Spiceworks is a network monitoring and issue management platform which runs on Windows systems, but can monitor and track other operating systems and network devices. After a 17 MB download, Spiceworks IT Desktop has a fast & straightforward install. Simple online registration & account creation on the Spiceworks website is required. You can get started from the next web page with Inventory, Help Desk functionality, or connect with the Spiceworks community, news, and forums. Spiceworks’ community has over 500,000 members. Almost every component can be rearranged and customized to meet your particular needs. Functionality can be extended via templates. All this is offered free via an advertiser supported model.
Features (3 out of 5)
Inventory can scan your entire network, or only the local computer. The local web interface can run on port 80, or a port of your choice. The system is Windows based, but can discover Unix, Linux, or Mac/OS X systems. The management account must have Administrator & Remote Administrator (for Windows systems) privileges to discover systems on your network. One feature set I’d like to see better developed is manufacturer discovery for non-Windows devices. This is easy to accomplish with MAC address lookups, but apparently that level of discovery isn’t in the code. Likewise, for a free product, SNMP capability is a bit much to ask for. One outstanding feature is the ability to write your own custom plugins, with lots of examples and online help available.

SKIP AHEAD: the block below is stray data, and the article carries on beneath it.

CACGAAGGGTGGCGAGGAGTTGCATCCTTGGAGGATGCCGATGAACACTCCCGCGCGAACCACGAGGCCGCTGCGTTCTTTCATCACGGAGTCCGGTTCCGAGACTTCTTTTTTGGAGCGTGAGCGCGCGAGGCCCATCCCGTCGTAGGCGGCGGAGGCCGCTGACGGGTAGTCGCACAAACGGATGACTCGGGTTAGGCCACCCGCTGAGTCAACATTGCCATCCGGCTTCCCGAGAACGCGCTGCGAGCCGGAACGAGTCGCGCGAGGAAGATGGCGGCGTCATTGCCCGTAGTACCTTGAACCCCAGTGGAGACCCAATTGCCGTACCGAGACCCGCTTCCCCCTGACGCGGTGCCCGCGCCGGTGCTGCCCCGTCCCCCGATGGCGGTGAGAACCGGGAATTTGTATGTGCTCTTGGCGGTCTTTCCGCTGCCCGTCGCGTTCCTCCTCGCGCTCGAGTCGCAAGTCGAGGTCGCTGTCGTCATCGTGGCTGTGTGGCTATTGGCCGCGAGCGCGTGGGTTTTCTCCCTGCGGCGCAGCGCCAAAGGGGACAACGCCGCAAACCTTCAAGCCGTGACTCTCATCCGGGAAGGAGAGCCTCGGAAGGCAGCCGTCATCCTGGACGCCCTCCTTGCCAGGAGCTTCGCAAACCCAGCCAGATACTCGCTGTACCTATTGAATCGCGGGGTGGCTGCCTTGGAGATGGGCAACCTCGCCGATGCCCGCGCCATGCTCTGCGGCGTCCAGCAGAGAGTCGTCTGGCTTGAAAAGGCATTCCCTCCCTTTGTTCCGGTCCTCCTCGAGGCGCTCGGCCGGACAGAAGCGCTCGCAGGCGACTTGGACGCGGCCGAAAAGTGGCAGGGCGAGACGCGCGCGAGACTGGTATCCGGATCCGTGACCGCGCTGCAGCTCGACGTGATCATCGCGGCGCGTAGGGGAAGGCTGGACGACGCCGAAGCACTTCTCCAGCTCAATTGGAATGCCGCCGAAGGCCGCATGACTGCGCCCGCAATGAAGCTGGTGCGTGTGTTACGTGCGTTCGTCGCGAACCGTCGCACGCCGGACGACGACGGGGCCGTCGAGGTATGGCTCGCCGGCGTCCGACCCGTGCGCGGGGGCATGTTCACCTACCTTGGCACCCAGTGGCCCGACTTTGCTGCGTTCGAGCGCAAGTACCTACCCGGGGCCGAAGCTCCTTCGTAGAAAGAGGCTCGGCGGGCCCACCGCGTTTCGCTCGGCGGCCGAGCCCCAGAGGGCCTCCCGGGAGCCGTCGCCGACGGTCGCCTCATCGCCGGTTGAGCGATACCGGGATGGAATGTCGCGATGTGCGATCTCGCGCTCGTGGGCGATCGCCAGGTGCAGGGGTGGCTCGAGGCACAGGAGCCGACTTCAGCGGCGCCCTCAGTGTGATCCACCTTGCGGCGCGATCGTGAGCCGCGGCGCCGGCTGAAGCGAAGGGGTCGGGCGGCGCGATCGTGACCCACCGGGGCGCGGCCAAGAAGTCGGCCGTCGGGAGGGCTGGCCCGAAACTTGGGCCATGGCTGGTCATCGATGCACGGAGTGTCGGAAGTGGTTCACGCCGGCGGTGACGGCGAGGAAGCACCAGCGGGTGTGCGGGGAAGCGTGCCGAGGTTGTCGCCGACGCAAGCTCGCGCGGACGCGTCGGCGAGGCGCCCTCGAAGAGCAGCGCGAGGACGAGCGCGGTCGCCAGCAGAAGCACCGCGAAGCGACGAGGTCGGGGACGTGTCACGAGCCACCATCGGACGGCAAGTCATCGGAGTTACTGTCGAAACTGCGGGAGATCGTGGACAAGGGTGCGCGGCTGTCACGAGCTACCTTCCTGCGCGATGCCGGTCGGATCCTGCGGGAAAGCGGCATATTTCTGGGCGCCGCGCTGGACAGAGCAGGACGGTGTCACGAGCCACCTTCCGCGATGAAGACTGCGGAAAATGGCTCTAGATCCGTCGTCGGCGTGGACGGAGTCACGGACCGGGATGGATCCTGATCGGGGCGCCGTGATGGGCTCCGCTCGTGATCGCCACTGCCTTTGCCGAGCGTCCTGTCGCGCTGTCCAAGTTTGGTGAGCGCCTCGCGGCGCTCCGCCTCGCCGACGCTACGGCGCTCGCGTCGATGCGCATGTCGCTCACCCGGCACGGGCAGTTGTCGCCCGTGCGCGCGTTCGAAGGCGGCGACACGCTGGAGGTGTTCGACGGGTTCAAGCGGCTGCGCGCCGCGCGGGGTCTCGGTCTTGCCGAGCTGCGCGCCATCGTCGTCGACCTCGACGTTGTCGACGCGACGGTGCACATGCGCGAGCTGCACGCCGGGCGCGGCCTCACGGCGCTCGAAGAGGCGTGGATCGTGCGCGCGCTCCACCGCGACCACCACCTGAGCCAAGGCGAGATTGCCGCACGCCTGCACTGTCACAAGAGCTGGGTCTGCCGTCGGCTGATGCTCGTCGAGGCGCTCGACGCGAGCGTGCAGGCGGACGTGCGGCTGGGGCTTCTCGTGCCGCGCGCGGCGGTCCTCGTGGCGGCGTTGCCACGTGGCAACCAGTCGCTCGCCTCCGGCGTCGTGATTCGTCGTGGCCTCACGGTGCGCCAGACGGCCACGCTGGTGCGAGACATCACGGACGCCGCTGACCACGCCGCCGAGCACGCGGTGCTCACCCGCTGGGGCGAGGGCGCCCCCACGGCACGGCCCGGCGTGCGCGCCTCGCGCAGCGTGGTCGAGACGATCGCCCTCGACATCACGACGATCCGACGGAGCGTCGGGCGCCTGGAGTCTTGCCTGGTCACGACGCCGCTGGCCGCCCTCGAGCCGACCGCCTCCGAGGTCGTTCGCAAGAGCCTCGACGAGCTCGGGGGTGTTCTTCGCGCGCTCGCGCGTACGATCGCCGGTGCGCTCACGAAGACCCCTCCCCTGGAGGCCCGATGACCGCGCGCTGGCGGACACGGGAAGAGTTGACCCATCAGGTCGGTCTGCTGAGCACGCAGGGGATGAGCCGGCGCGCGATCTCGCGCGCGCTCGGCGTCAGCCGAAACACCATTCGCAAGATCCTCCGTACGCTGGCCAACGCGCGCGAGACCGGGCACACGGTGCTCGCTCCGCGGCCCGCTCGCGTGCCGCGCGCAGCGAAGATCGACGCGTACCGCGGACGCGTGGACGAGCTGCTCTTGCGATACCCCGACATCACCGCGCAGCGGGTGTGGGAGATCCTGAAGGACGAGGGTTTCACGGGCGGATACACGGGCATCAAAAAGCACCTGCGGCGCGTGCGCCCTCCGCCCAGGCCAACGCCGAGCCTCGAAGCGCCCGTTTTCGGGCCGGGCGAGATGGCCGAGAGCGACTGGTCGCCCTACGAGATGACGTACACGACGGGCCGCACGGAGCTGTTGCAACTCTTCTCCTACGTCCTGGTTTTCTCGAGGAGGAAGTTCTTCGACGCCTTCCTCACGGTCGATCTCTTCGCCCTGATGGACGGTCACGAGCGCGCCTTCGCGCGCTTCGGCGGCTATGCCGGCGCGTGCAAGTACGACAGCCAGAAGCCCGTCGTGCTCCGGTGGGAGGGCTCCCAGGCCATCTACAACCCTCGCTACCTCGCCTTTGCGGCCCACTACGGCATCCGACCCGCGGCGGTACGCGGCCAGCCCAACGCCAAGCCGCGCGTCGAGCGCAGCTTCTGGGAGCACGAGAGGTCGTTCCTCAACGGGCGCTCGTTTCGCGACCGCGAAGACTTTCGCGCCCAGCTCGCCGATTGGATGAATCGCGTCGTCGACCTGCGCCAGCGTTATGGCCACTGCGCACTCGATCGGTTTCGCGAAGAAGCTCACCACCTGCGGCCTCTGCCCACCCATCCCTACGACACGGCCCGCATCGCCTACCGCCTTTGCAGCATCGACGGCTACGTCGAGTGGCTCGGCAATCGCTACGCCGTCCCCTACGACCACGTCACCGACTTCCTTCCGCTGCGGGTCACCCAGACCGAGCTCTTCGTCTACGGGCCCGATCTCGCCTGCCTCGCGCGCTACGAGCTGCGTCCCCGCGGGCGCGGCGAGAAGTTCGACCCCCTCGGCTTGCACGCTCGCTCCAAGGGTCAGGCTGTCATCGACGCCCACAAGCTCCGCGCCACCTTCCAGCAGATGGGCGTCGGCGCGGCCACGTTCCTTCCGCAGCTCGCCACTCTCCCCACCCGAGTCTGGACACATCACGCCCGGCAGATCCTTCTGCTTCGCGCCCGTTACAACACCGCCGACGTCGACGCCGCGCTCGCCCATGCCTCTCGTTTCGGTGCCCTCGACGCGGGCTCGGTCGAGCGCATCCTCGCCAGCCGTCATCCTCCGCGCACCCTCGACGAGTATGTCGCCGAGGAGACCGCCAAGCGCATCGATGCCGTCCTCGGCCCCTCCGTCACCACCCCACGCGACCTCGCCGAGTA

Usability (4 out of 5)
While Spiceworks may be missing a few features, it wins out big time on usability. The 3.5 version offers multiple, customizable dashboards, custom and timeline widgets. The dashboard default layout was easy enough to navigate, although for my network I wanted to customize the layout immediately. The reporting functions were easy to change and creating new customizable reports really couldn’t be simpler. Report templates created and shared by other users are available online. Spiceworks performs a very thorough inventory of installed software. Custom grouping of devices is possible, as well as the addition of custom attributes. Sorting and filtering by category (manufacturer, model) is possible. Compared to the numerous Open Source offerings for network and helpdesk management and monitoring, usability shines here because Spiceworks needs no complex install, setup and configuration.
The Bottom Line (5 out of 5)
Since the product is free, it can’t hurt to try it–IT Desktop is non-invasive and makes no changes other than the desktop agent installed on a single PC, and that’s even quicker to remove than it was to install. If the ads just bother you too much, Spiceworks MyWay allows users to pay to see their own logo instead of ads. I was pleased and impressed with Spiceworks’ offering and the company’s concept for this product, which puts enterprise-class IT management within the reach of budget-concsious SMBs. The large user support community is a plus as well. Highly recommended!
To find out more about Spiceworks and the company behind it, read our interview with Jay Hallberg, Spiceworks’ VP Marketing & Co-Founder.